In Killeen, for example, last year’s budget called for cuts in programs at the Lions Club Park Community Center and reduced hours at the Killeen Community Center, as well as the elimination of 25 vacant positions in the city’s police department.

And while this year’s budget doesn’t contain as many cutbacks, it also falls short in the areas of street maintenance and police overtime, so it’s not surprising that some residents are skeptical about the higher proposed tax rate.

That’s especially true since the budget proposed by City Manager Ron Olson is balanced even without a tax hike. Approval of an increased rate would mean the council would have to go back and rework funding levels in the current proposed document.

The KISD tax increase is directly tied to the construction of new schools and renovations of older facilities in the district, so the benefits are clear, at least conceptually. However, for residents without school-age children or those who are military-connected and won’t be here when the new schools come on line, the 15-cent tax increase is no doubt harder to reconcile.

It all comes down to what each entity can afford, given their respective budget constraints.

In some cases — such as in Killeen and Harker Heights — the budget is heavily impacted by the state-mandated disabled veterans property tax exemption. Though Killeen receives some compensation from the state, the exemption still strips nearly $4 million from the city’s tax revenue. In Harker Heights, the exemption costs less — about $1 million — but it’s a bigger percentage of the budget.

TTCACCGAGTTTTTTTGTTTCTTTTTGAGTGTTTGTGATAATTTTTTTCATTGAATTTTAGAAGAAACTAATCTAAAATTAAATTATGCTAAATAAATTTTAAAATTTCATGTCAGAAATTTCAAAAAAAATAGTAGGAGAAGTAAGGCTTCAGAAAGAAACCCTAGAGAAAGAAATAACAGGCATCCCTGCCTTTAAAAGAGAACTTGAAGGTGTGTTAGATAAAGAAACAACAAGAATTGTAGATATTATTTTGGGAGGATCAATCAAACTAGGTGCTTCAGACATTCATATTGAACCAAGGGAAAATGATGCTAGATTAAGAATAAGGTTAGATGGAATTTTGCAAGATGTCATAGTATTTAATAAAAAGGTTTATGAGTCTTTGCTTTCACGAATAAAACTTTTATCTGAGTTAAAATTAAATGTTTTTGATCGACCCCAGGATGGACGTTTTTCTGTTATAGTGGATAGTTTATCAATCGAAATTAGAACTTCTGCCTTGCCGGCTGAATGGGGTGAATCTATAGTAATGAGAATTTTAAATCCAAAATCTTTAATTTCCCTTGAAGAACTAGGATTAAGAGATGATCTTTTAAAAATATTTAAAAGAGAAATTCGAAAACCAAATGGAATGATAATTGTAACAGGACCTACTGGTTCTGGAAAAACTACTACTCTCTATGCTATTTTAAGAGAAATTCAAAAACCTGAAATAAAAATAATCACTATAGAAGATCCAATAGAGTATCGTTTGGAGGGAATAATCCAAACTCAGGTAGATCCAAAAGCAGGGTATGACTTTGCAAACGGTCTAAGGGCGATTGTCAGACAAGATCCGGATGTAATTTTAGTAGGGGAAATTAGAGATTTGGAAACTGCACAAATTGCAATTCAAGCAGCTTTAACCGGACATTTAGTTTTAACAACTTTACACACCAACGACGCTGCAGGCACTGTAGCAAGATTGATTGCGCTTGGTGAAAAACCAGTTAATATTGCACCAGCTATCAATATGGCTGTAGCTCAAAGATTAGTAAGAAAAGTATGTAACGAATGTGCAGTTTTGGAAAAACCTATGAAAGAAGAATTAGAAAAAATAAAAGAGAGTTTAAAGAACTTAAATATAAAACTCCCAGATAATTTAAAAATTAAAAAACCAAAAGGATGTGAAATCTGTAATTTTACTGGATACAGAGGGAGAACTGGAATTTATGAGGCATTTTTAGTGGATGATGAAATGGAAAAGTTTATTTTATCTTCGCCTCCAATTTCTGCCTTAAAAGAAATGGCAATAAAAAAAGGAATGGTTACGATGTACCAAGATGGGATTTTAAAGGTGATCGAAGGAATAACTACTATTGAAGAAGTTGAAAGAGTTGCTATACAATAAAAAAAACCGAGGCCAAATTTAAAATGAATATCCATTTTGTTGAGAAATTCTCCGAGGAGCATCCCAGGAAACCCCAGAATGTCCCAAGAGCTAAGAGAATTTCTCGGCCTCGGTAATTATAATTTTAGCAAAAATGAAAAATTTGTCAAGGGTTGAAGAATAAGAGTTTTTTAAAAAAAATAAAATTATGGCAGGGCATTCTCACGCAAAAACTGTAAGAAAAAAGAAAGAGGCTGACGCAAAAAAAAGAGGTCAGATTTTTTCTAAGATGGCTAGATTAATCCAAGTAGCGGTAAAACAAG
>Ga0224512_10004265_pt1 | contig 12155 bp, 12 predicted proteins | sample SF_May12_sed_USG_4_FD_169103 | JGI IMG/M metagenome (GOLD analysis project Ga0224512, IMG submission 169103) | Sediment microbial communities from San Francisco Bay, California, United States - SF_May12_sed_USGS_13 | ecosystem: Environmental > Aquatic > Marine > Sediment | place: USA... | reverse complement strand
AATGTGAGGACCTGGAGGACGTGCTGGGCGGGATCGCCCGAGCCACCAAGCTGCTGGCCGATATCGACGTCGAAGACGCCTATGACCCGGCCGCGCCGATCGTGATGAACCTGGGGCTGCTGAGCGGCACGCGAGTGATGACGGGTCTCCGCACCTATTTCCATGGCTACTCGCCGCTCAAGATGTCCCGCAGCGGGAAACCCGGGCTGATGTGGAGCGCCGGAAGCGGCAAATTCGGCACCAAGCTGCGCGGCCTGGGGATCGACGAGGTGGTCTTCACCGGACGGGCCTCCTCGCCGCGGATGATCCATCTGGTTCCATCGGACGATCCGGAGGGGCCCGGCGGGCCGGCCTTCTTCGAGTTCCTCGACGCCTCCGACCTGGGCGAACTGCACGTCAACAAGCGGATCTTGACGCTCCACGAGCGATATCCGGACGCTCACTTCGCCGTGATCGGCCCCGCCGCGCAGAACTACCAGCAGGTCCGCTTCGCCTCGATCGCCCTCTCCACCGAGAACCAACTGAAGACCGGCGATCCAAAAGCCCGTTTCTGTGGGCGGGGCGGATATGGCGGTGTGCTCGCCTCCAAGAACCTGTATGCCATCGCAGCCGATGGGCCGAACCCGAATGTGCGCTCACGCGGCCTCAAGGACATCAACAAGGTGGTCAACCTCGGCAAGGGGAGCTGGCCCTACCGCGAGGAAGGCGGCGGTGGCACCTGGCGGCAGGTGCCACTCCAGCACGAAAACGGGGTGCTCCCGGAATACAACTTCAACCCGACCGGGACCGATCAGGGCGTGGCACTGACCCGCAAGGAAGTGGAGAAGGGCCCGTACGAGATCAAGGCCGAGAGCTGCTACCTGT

In the case of Harker Heights — which hasn’t raised its tax rate in 20 years — the loss of revenue means less money to spare, and this year that meant not being able to fulfill the Hill Country Transit District’s request for a sizeable funding increase. As a result, the city is likely to see reductions in bus service provided by The Hop beginning next month.

Taxpayers are right to expect their respective taxing entities to live within their means — especially when they are required to do the same.

But the problem comes when these entities are forced to make tough choices to balance the budget — whether that means reducing services, eliminating programs or cutting positions. Something has to give, and some taxpayers are bound to be affected.

With higher taxes, higher fees — which some rightly note are essentially taxes — and a steadily rising cost of living, it’s fair to ask at what point residents will reach a tipping point.

Essentially, how much more can local taxing entities ask for before the voters rebel?

As long as these taxing entities provide more for the taxpayers’ money — such as better schools, increased services or additional programs — voters are likely to see higher taxes and fees as a workable tradeoff.

But when residents are faced with public safety cuts, reduced recreation programs and cutbacks in bus service, it gets a little more difficult to simply take tax and fee increases in stride.

Ultimately, it’s up to the elected officials on our city councils, school boards and college board to be good stewards of our money.

And it’s up to diligent taxpayers to make sure they live up to that responsibility.

dmiller@kdhnews.com | 254-501-7543